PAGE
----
• Another commonly found skill for being able to perform laboratory specialist duties is the following: listening skills. According to a laboratory specialist resume, "support workers must be able to understand the problems that their customers are describing and know when to ask questions to clarify the situation." Check out this example of how laboratory specialists use listening skills: "communicated effectively and professionally with staff for results, test requirements and document and troubleshoot problems as they occurred. "
  • Problem-solving skills is also an important skill for laboratory specialists to have. This example of how laboratory specialists use this skill comes from a laboratory specialist resume, "support workers must identify both simple and complex computer problems, analyze them, and solve them." Read this excerpt from a resume to understand how vital it is to their everyday roles and responsibilities, "added chemicals or raw materials to process solutions or product batches to correct or establish formulation to meet specifications. "
  • A laboratory specialist responsibilities sometimes require "speaking skills." The responsibilities that rely on this skills are shown by this resume excerpt: "support workers must describe the solutions to computer problems in a way that a nontechnical person can understand." This resume example shows how this skill is used by laboratory specialists: "presented data and research at weekly medicinal chemistry meetings. "
  • Another common skill for a laboratory specialist to be able to utilize is "writing skills." Strong writing skills are useful for preparing instructions and email responses for employees and customers, as well as for real-time web chat interactions. A laboratory specialist demonstrated the need for this skill by putting this on their resume: "perform hplc test, ph calibration, linearity designing, writing protocol, cleaning validation and dissolution test, among others. "
  • See the full list of laboratory specialist skills.

    After discovering the most helpful skills, we moved onto what kind of education might be helpful in becoming a laboratory specialist. We found that 53.2% of laboratory specialists have graduated with a bachelor's degree and 8.9% of people in this position have earned their master's degrees. While most laboratory specialists have a college degree, you may find it's also true that generally it's possible to be successful in this career with only a high school degree. In fact, our research shows that one out of every six laboratory specialists were not college graduates.

    Those laboratory specialists who do attend college, typically earn either a biology degree or a chemistry degree. Less commonly earned degrees for laboratory specialists include a business degree or a biochemistry, biophysics, molecular biology degree.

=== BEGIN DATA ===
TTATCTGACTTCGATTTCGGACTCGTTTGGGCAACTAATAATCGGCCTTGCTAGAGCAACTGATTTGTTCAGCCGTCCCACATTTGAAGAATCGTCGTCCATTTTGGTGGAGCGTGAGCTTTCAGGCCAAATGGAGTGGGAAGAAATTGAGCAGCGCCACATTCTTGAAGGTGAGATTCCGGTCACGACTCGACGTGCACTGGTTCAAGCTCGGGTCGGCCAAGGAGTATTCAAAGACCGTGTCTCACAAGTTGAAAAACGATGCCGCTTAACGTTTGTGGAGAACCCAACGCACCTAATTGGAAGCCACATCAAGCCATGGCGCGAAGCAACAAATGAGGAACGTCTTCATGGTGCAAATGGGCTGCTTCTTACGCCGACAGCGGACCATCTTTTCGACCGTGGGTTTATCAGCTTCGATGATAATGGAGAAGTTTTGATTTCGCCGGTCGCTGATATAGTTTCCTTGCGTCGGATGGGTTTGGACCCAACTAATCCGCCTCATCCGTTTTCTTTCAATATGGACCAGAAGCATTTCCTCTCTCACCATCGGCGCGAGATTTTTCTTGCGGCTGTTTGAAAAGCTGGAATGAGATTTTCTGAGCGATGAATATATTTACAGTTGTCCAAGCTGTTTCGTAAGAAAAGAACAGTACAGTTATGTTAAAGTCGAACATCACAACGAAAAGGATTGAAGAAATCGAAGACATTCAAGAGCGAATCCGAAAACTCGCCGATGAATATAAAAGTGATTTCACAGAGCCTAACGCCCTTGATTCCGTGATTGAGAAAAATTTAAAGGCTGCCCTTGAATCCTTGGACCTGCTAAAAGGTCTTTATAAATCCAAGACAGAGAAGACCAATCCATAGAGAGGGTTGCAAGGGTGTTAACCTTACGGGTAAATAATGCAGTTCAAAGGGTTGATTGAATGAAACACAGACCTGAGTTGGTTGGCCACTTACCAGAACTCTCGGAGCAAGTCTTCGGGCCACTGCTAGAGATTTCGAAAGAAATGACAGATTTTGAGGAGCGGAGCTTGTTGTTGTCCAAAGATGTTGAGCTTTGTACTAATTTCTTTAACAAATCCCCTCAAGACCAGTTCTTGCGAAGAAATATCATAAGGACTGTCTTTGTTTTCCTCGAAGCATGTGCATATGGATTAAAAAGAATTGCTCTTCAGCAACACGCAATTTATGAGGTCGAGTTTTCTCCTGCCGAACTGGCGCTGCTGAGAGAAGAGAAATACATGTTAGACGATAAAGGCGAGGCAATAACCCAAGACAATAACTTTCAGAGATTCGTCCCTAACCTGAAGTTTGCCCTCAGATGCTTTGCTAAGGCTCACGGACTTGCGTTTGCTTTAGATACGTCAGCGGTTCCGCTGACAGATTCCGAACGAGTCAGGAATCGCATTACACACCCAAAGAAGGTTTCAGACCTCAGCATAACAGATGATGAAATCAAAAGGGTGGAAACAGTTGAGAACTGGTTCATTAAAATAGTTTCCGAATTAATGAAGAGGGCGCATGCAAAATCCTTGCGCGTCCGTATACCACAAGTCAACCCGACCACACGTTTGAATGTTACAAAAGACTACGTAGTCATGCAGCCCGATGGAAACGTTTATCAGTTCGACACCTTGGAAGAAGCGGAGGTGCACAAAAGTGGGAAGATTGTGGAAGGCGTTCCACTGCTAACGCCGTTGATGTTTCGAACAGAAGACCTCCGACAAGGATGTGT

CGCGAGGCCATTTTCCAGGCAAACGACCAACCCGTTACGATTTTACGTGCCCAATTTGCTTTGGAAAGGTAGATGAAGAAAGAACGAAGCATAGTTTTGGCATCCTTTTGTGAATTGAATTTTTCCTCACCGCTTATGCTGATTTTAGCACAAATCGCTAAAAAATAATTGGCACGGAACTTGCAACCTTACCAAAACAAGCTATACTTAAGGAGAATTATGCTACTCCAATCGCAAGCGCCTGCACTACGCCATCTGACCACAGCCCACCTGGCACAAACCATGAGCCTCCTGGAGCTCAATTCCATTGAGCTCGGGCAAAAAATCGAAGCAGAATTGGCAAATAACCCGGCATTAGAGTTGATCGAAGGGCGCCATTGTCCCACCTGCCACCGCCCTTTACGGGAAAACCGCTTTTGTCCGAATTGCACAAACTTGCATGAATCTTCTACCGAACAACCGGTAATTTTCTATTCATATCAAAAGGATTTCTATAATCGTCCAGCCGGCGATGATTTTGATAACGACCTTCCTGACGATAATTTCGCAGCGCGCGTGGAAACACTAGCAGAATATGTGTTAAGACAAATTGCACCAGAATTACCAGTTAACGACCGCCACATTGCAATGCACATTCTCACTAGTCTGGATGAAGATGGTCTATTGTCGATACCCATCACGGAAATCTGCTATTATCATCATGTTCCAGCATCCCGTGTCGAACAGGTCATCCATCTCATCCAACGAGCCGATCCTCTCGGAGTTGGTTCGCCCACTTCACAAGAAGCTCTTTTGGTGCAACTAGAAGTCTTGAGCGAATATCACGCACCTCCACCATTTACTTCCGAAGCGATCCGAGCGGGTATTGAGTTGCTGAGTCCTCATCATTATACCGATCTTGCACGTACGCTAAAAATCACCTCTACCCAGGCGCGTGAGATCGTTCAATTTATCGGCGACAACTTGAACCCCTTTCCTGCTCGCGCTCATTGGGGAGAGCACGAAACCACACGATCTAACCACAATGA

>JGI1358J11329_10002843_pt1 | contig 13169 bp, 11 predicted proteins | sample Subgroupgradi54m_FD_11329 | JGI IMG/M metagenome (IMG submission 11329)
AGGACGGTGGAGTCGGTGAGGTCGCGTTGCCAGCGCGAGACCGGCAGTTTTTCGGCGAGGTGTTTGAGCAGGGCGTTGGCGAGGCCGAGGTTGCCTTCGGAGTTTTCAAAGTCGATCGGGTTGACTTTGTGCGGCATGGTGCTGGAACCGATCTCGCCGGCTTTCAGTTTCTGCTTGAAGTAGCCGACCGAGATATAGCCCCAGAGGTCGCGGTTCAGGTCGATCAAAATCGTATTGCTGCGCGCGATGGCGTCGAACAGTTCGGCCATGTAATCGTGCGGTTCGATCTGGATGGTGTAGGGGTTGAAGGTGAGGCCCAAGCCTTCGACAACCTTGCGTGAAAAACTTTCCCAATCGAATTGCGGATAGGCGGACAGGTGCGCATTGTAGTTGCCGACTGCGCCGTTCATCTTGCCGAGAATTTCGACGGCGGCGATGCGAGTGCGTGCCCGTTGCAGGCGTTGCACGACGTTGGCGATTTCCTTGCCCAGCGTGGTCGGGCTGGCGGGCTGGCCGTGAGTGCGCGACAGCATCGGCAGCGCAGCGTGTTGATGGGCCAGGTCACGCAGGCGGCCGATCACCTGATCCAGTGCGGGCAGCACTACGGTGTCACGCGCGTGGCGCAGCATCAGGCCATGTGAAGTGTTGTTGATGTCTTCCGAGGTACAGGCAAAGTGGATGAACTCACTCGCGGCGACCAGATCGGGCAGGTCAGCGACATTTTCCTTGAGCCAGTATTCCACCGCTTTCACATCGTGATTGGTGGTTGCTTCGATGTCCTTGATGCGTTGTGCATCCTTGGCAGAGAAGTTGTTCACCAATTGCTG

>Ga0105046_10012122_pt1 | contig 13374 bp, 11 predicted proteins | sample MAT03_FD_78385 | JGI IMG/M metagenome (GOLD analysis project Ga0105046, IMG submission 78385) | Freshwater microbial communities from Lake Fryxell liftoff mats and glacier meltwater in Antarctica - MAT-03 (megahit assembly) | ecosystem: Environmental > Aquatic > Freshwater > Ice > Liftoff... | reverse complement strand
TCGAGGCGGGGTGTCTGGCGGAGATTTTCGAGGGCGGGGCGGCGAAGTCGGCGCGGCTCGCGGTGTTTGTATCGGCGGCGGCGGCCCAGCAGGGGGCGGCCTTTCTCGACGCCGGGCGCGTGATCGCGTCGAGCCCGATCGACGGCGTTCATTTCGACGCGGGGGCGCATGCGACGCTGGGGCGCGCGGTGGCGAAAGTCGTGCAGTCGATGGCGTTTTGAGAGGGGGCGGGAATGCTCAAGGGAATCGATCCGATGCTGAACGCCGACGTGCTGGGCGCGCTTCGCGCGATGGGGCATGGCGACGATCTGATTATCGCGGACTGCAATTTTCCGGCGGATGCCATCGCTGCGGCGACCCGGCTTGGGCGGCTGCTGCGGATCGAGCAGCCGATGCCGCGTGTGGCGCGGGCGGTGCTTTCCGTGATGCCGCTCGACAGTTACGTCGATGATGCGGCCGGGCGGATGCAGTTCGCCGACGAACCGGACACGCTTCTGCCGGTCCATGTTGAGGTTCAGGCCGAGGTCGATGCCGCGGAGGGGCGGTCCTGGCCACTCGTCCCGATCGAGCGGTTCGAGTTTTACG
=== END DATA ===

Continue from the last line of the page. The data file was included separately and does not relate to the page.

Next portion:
When you're ready to become a laboratory specialist, you might wonder which companies hire laboratory specialists. According to our research through laboratory specialist resumes, laboratory specialists are mostly hired by Alderman Library, Deloitte, and Emory Healthcare. Now is a good time to apply as Alderman Library has 8 laboratory specialists job openings, and there are 6 at Deloitte and 6 at Emory Healthcare.

    But if you're interested in companies where you might earn a high salary, laboratory specialists tend to earn the biggest salaries at RCM Technologies, Ortho Clinical Diagnostics, and Nokia Networks. Take RCM Technologies for example. The median laboratory specialist salary is $65,180. At Ortho Clinical Diagnostics, laboratory specialists earn an average of $64,100, while the average at Nokia Networks is $62,003. You should take into consideration how difficult it might be to secure a job with one of these companies.

    View more details on laboratory specialist salaries across the United States.

    The three companies that hire the most prestigious laboratory specialists are:

      What Histologic Technicians Do

      A Histologic Technician prepares tissue specimens for routine and special procedures to confirm a patient diagnosis. They work in hospital laboratories, government agencies, public health departments, and other institutions.

      We looked at the average laboratory specialist annual salary and compared it with the average of a histologic technician. Generally speaking, histologic technicians receive $4,478 higher pay than laboratory specialists per year.

      While the salaries between these two careers can be different, they do share some of the same responsibilities. Employees in both laboratory specialists and histologic technicians positions are skilled in diagnostic tests, patient care, and cell culture.

      There are some key differences in responsibilities as well. For example, a laboratory specialist responsibilities require skills like "chemistry," "test results," "customer service," and "molecular biology." Meanwhile a typical histologic technician has skills in areas such as "ascp," "special stains," "tissue specimens," and "microscopic examination." This difference in skills reveals how truly different these two careers really are.